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How three eggs and one broody dotterel halted work on a building site for a month

When a broody dotterel moved in, Watercare contractors were forced to move out until her eggs hatched.

Watercare/Supplied

When a broody dotterel moved in, Watercare contractors were forced to move out until her eggs hatched.

A broody dotterel has ruled the roost at a Watercare construction site after she laid eggs, forcing contractors to work on a different part of the project for a month.

Watercare is building a 5km pipeline from Lucy Moore Memorial Park in Warkworth, north Auckland, to link up with the new Snells Beach wastewater treatment plant, as part of a $300m-plus investment program.

The new facility will replace the Warkworth plant, future-proofing for population growth in the Warkworth, Snells Beach and Algies Bay areas for the next 35 years.

However, in early December contractors flew the nest after a brooding dotterel took up residence and laid three spotted eggs in the construction zone.

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The “courageous” bird appeared nonchalant about the “massive heavy machinery” working around the nest, McConnell Dowell stakeholder manager and environmental advisor Celeste Rauner​ said.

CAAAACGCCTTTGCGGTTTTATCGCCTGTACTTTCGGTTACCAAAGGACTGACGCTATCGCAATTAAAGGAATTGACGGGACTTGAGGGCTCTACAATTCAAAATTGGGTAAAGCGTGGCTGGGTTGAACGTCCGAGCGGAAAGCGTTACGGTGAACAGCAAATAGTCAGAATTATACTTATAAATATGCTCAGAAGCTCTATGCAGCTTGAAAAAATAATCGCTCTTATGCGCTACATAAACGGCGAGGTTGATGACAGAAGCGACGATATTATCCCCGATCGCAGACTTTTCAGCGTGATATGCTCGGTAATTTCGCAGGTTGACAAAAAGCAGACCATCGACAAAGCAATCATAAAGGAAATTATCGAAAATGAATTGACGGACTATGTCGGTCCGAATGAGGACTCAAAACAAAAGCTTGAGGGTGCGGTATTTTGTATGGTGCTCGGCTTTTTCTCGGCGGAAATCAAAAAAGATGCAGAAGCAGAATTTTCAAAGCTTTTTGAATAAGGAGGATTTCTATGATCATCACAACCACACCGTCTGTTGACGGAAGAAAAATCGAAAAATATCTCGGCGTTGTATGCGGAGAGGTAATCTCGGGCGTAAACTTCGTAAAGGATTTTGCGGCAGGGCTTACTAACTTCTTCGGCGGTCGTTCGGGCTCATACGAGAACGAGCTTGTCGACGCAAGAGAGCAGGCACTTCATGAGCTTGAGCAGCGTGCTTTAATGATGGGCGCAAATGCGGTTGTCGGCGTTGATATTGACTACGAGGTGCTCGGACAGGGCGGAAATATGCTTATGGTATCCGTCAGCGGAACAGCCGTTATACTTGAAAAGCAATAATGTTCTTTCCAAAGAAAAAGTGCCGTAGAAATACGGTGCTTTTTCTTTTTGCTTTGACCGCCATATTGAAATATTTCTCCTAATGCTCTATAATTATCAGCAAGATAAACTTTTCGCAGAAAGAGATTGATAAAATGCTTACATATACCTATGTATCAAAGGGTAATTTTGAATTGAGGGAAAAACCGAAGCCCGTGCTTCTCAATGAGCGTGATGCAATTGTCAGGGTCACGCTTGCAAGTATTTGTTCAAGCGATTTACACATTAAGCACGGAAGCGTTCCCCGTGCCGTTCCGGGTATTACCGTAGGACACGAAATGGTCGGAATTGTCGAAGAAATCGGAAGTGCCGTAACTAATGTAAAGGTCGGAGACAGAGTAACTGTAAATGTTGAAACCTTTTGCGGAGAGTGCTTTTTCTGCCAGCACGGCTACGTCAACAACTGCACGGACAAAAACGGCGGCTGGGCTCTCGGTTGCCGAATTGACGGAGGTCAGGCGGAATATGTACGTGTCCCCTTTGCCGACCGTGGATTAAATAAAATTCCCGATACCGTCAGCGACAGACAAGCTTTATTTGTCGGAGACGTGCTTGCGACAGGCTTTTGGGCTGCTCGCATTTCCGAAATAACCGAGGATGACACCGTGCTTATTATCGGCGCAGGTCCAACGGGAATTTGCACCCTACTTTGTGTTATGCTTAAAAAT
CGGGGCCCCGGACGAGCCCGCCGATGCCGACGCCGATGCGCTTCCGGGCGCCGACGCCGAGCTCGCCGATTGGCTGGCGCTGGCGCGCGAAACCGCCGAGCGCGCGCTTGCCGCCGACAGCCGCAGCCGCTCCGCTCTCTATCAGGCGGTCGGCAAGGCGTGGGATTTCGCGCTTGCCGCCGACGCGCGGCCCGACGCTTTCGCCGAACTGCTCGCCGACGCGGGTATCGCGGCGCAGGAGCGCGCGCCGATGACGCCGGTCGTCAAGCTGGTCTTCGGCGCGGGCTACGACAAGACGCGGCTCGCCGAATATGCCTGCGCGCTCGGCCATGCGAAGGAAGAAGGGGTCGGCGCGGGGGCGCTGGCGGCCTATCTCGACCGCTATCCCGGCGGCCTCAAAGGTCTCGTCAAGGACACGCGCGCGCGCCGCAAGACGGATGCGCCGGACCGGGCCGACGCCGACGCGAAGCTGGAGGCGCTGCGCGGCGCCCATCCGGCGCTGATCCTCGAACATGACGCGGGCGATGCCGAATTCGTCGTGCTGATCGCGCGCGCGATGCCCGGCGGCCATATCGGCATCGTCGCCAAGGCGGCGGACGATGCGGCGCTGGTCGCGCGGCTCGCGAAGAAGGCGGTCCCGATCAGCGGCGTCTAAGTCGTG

Contractors were quick to give the dotterel some privacy by putting a protective fence around the nest and eggs, which take around 28 days to hatch.

“All operators were alerted to avoid the area until the eggs hatched and the dotterel family moved on,” Rauner said.

McConnell Dowell staff moved to a different part of the project until the dotterel family moved on.

Watercare/Supplied

McConnell Dowell staff moved to a different part of the project until the dotterel family moved on.

Dotterels are known for nesting on open areas of sand or gravel, where there is little protection from high tides, bad weather, feet, dogs and cars.

Their habitats tend to be at risk of development and erosion.

As a result, dotterels have been seen living in urban areas away from beaches, such as opposite a busy mall in Albany and Wynyard Quarter in the city.

According to the Department of Conservation there are only about 2500 birds left – less than some species of kiwi.

IAIN MCGREGOR/Stuff

Human activities are destroying the natural world, leading to the annihilation of animal and plant species at a terrifying rate. Stuff’s This Is How It Ends is a documentary series investigating the critical decline of native species.

Watercare project manager Dirk DuPlessis​ said the team was able to avoid the dotterel family by working on another area of ​​the pipeline, which is due to be completed in 2024.

Earlier in January, it was discovered the dotterel family had shifted out, meaning work in that area of ​​the project could resume.

“We always do everything we can to protect the local flora and fauna in our infrastructure projects,” DuPlessis said.

Watercare had also captured and relocated native skinks to keep them safe during an upgrade to the Army Bay wastewater treatment plant.

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